May 16, 2016

Diamond on silicon chips are running at 100 Gigahertz and can also make power chips for directing 10,000 volts

Diamond computer chips running at 100-GHz have been demonstrated by Akhan Semiconductor. They are currently using design rules in the 100s of nanometers.

Developers are focusing on power applications on 12-inch wafers. They hope to drive down the costs of production with higher volumes. Power devices are moving into pilot production at a fab. They are using the fab-lite model—that is produce small- to medium-sized runs themselves. They will then transfer their process to foundries when they ramp up into volume production.

They have some customers for diamond MEMS devices—specifically for capacitive switching arrays used to dynamically tune antenna in high-end smartphones.

Akahn aims to enter the quantum computer field, but not using the nitrogen vacancy method, but rather using their own proprietary doping techniques they are keeping as a trade secret for now.

Diamond is unmatched in its ability to diffuse heat, perform as a semiconductor, and create smaller and more powerful electronics. Until now, they have been constrained by the physical limitations of silicon. Akhan's new process of manufacturing perfect diamonds out of methane gas lifts the barrier of affordability in diamond-based electronics.

At a basic level, the process is to crack the methane gas onto a heated platform using a ball of plasma. This process occurs inside of an "MPCVD" reactor. The final product is a diamond wafer which can be used as a platform for fabricating the semiconductor devices.

The company's comprehensive Miraj Diamond™ platform is at the center of AKHAN SEMI’s ability to manufacture next generation diamond semiconductor technology. The platform enables fabrication of complex devices such as high speed / power transistors, RF, and microwave electronics. The product offering within this platform consists of both passive and active semiconductor material and component device systems. The technical feasibility, process development, and device fabrication, prior to full commercialization, has been completed utilizing wafer fabrication centers at several locations in the US.



Because it costs so much to keep silicon cool, Khan says that it's already becoming cheaper to use diamond (and other similar advanced materials, called wide-bandgap semiconductors), instead. And while Akhan currently buys methane to make the diamonds from an ordinary supplier, it may eventually be possible to use wasted methane gathered from farms or other sources of pollution.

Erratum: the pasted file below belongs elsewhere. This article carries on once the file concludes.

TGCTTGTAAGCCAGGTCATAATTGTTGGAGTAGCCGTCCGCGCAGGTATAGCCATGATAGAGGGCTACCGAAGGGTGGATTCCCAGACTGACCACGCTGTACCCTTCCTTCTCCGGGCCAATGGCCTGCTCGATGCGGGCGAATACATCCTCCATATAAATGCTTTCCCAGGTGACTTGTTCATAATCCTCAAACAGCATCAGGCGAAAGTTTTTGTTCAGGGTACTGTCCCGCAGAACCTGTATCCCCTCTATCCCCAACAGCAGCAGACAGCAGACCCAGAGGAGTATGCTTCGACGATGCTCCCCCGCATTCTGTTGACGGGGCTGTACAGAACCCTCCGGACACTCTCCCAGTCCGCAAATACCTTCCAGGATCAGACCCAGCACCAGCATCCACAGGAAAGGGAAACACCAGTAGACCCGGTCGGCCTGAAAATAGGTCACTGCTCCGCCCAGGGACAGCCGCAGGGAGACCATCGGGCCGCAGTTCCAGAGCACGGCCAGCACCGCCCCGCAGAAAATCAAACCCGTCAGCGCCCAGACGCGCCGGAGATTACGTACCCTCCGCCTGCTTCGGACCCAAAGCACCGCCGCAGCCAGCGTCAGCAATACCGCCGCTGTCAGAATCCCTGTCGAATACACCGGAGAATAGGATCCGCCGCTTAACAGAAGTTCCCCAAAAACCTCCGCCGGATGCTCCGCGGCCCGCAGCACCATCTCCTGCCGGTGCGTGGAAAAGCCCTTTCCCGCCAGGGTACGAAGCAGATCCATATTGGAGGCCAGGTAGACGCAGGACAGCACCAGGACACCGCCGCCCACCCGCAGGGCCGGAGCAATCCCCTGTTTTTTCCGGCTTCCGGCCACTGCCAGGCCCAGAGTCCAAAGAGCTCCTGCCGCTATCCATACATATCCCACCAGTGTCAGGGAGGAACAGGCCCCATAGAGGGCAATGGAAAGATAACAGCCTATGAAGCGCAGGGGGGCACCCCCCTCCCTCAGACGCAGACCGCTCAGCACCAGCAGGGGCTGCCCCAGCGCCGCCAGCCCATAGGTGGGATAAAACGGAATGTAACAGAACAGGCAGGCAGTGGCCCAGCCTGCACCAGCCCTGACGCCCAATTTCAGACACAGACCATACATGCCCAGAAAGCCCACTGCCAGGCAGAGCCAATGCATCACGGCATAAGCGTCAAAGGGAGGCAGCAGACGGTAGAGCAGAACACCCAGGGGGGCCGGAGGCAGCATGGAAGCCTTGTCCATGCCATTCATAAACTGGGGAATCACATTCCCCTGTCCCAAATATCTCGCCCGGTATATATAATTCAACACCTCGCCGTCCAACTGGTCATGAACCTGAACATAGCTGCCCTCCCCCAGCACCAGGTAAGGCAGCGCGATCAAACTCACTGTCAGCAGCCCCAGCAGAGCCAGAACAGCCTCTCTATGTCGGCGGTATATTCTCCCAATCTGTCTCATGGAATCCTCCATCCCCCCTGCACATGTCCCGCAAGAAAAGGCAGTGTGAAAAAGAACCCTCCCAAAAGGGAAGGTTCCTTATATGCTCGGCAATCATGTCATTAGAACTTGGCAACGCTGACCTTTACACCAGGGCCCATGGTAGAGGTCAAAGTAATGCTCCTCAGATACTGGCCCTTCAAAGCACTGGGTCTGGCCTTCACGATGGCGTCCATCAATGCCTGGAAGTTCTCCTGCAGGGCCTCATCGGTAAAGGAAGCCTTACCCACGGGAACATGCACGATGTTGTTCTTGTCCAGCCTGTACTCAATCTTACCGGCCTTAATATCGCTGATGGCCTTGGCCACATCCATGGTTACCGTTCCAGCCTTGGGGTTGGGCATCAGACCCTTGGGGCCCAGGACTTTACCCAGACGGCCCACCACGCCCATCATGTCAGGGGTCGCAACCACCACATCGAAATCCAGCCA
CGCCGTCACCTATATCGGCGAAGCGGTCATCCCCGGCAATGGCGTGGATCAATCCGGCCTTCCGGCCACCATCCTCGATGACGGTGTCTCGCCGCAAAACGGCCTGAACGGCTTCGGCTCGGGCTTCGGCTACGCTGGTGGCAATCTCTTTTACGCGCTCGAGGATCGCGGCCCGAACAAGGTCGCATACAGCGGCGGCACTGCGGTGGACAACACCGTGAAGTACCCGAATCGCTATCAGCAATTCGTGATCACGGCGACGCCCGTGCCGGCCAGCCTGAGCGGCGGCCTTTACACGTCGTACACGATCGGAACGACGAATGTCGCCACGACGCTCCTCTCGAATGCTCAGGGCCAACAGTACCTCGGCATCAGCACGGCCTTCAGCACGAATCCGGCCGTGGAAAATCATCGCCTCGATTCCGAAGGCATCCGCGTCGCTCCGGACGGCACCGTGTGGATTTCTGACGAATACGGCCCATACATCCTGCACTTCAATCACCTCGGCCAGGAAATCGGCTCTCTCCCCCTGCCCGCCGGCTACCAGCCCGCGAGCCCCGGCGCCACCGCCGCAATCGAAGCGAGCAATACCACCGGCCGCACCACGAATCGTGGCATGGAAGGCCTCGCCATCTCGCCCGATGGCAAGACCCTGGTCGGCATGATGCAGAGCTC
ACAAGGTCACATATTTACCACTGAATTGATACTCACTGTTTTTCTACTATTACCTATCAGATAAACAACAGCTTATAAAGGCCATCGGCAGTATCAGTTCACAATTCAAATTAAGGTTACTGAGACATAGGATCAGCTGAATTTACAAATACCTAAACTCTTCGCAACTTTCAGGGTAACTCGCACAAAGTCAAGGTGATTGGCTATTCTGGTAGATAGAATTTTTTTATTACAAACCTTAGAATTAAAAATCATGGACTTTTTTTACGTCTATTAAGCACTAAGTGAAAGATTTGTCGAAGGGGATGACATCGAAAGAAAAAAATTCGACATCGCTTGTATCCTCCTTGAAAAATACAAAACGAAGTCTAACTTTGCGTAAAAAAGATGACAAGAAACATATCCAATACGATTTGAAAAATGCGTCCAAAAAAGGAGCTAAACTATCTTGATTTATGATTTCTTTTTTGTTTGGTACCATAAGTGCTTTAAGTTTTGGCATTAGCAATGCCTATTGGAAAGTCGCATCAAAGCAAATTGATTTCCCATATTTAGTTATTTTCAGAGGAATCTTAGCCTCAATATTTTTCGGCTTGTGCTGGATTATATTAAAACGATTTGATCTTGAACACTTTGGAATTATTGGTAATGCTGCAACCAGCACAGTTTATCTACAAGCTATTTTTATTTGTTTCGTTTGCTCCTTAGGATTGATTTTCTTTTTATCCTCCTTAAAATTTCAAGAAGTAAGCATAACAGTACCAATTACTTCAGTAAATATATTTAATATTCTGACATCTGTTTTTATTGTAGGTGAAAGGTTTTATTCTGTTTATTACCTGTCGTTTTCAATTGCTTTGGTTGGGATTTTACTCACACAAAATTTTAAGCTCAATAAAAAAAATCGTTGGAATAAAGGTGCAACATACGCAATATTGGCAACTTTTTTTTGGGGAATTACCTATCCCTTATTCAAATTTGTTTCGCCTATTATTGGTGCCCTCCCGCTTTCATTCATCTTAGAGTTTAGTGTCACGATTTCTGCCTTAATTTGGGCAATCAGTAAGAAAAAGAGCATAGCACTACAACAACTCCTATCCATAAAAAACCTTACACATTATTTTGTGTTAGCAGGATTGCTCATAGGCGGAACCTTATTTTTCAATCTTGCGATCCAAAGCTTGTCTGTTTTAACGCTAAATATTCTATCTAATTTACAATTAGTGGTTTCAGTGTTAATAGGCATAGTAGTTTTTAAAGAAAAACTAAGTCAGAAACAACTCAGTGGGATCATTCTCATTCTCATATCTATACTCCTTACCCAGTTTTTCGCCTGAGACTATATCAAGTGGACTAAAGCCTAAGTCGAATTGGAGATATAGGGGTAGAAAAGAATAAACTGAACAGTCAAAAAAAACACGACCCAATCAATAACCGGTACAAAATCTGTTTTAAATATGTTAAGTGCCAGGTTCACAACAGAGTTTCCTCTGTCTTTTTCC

Making the diamond chips also uses 20% less water than making a comparable silicon chip.

New diamond chips could also change the type of devices that it's possible to make—like completely transparent electronics. A phone that uses a glass display (or sapphire, like the iPhone 6), could add diamonds to the display instead of using a separate circuit board.

"You're talking about thinner devices, but they're actually more useful in that you're directly displaying images from the material on the glass," he says. "It's not just that we're making existing materials better, but we're also enabling the next generation of design."

AKHAN reckon that its diamond semiconductor based technology will enable a new generation of commercial, industrial and consumer products such as flexible and transparent displays that can be used in wearables and thinner consumer devices that last longer. On the commercial side, the firm is already developing new diamond windows for industrial, defense and aerospace applications.

AKHAN's technology is based on a process that uses man-made diamond rather than silicon to produce chip materials. It is a result of the marriage of two breakthroughs: the ability to use nanocrystalline diamond (NCD) films and a new doping process the makes it possible to use NCD as a semiconductor material.

AKHAN says that it is currently actively hiring to staff its new facility, which is expected to employee 100 people in the next two years.

Sample of diamond on silicon from Akhan Semiconductor, May 3, 2016. (Source: EE Times)

Diamond is known to be the "Ultimate Wide Bandgap semiconductor material" due to its inherent properties. Its ability to conduct heat far surpasses that of materials used on current electronics (five times better than copper, 22 times better than silicon). It also has the unique ability to isolate massive voltages with a small fraction of the material required compared to present technologies. In isolating 10,000 Volts, the amount of diamond needed is 50 times less than that of silicon. These attributes present diamond to be the ideal successor technology.


Applications

Using diamond as a semiconductor material in electronics has many advantages, and two of the most prevalent applications will be inside of the diode and transistor components, both of which are used many times in almost all electronic devices.
Diodes are electronic components that allow electricity to flow one way through the circuit, preventing backflow that could disrupt or damage other components. Diodes play a major role most electronics, and almost every device charger.

Transistors are the building blocks of “logic gates,” the systems that make computers and other smart devices “smart.” Computer processors use many billions of transistors across their cores. Integrating diamond into this component will start a new age of computing technology.

While the effect of AKHAN SEMI’s diamond semiconductors will impact all industries, some of the most notable applications will include faster supercomputers, advanced radar and telecommunications, hyper-efficient hybrid vehicles, electronics in extreme environments, and next-generation aerospace and avionics.



SOURCES - EEtimes, Akhan Semiconductors, Fast co-exist, Semiconductor Today

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